Tagged With lasers

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While everyone complains about the fact that they don't have a jetpack or a flying car yet, the US military has patiently waited for its killer laser beams. Lockheed Martin says that it will hand off exactly that to the Army in the next few months.

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Video: This immersive laser beam installation seems like the perfect place to stare at some lights, cleanse yourself from sin and, like, maybe even just leave your soul behind. The room is so huge and the lasers come from everywhere that it must be a hell of an experience. Like, you're trapped inside a machine. Or the future. Or another dimension entirely.

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When Star Wars was released in May of 1977 it captured the imaginations of numerous people who would go on to change the world. One man, an inventor named George Carter was inspired to change the ways in which teens screwed around in their free time — he invented Laser Tag.

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Lasers and metal were part of 3D printing for decades before the machines became affordable for personal use. But researchers at Harvard are demonstrating a new technique by which 3D metal structures can be printed in midair, without the need for anything supporting them.

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A new generation of tabletop accelerators has the potential to accelerate electrons to near the speed of light, without the need for gigantic machines like the Large Hadron Collider. But that all-important energy beam is too spread out for optimal performance. An international team of physicists has figured out a way to address this shortcoming and described their method in a new paper in Physics of Plasmas.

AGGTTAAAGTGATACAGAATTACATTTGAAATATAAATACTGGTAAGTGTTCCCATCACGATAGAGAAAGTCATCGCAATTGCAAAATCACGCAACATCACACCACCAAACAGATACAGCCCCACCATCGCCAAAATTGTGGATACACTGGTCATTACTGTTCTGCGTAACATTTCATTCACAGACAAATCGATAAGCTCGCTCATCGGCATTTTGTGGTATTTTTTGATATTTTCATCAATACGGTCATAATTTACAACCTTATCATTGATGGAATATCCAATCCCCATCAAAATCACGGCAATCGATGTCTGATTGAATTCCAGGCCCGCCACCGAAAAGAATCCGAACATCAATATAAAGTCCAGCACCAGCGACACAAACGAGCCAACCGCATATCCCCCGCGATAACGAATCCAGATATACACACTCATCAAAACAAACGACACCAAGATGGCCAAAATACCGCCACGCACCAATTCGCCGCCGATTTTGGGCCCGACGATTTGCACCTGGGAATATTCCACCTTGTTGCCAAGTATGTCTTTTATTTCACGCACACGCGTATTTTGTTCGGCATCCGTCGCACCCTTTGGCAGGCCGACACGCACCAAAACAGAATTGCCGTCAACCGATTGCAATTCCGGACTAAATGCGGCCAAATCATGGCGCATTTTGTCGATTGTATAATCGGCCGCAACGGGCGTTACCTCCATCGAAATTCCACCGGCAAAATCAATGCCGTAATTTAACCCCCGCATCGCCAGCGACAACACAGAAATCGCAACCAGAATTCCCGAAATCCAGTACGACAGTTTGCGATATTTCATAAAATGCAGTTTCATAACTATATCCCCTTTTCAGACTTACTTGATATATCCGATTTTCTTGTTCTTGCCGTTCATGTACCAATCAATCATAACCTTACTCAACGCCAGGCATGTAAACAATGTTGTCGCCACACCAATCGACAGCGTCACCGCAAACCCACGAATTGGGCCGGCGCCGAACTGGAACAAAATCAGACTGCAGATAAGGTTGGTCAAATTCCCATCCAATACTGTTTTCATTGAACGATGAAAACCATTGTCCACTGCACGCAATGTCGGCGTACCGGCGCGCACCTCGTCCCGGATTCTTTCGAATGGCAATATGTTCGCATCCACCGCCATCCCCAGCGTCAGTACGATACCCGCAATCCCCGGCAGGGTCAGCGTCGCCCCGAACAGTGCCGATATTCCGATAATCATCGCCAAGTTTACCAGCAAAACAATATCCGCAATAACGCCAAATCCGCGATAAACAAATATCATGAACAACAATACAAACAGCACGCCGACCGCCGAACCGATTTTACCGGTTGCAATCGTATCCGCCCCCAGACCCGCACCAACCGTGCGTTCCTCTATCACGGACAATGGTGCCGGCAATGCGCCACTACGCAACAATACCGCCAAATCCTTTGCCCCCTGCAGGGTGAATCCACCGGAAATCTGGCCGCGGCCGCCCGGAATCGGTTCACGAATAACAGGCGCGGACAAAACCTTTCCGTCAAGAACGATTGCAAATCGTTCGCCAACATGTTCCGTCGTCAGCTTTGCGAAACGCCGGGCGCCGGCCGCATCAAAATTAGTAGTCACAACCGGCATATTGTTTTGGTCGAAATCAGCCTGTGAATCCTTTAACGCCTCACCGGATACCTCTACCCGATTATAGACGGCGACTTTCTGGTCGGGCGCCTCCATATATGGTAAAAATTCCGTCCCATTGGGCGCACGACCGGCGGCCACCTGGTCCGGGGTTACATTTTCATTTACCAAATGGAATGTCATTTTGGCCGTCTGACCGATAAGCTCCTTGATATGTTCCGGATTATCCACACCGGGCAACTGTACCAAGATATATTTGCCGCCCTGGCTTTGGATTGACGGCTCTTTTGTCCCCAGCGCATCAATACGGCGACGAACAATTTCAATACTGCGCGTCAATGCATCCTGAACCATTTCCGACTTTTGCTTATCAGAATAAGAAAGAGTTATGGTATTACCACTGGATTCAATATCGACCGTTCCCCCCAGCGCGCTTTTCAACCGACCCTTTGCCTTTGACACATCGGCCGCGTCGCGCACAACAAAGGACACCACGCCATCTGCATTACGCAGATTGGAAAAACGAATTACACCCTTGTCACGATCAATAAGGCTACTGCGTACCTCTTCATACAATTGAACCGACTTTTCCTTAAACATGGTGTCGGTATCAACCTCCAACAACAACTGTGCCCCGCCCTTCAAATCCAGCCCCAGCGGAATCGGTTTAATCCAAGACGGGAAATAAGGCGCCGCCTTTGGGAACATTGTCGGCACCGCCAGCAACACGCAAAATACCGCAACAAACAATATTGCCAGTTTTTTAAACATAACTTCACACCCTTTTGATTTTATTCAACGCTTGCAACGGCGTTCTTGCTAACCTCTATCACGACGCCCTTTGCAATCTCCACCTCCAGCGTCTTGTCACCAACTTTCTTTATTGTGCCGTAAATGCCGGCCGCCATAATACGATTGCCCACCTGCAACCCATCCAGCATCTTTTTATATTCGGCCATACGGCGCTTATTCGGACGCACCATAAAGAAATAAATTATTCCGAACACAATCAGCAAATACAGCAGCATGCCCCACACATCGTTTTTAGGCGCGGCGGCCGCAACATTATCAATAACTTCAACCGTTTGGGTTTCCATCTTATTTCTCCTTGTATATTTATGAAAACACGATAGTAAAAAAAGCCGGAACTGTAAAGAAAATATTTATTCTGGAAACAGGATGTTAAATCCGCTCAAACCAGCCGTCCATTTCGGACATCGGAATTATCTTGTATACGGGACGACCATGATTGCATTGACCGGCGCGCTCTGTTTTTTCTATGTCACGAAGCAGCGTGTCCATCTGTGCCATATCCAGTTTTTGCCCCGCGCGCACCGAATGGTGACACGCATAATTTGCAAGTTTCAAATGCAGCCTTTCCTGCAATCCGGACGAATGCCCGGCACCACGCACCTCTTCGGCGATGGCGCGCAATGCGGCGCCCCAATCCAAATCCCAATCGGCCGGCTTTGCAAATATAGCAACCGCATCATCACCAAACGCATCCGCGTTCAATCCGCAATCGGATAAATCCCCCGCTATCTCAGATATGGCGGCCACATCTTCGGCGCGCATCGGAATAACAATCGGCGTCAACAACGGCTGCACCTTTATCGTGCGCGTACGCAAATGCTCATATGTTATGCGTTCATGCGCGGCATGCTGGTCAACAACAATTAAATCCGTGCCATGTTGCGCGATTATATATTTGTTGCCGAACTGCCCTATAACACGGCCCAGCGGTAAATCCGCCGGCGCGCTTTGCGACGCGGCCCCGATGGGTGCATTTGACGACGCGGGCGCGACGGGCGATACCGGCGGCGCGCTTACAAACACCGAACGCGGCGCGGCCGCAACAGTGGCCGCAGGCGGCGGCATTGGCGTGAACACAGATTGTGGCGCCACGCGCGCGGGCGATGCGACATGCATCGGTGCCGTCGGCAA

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Humans have long dreamed of discovering intelligent life beyond Earth. But truth is, we have no way of knowing if an alien civilisation would be friendly or hostile. Should we have the rotten luck of discovering the Borg, we'll need to get our collective asses into hiding quickly — and a team of astronomers thinks they know how we can. Naturally, it involves lasers.

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When war changes, it usually changes slowly. We’re used to military technology advancing in predictable, plodding steps – incremental advances on what went before, with one side spending years developing its new plane, or tank, or missile, the other side simultaneously developing ways to undermine it. The first nation builds a thing, the second builds a thing to make it irrelevant, and so the gears of the military-industrial complex keep on a-grinding.

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A certain medical dye will stick together when hit by a laser, effectively suturing a wound without the need for staples or traditional sutures. But the dye will only penetrate as deep as the light does, so this method only works on superficial wounds. The solution is a biological wave guide to direct the light deeper into the wound.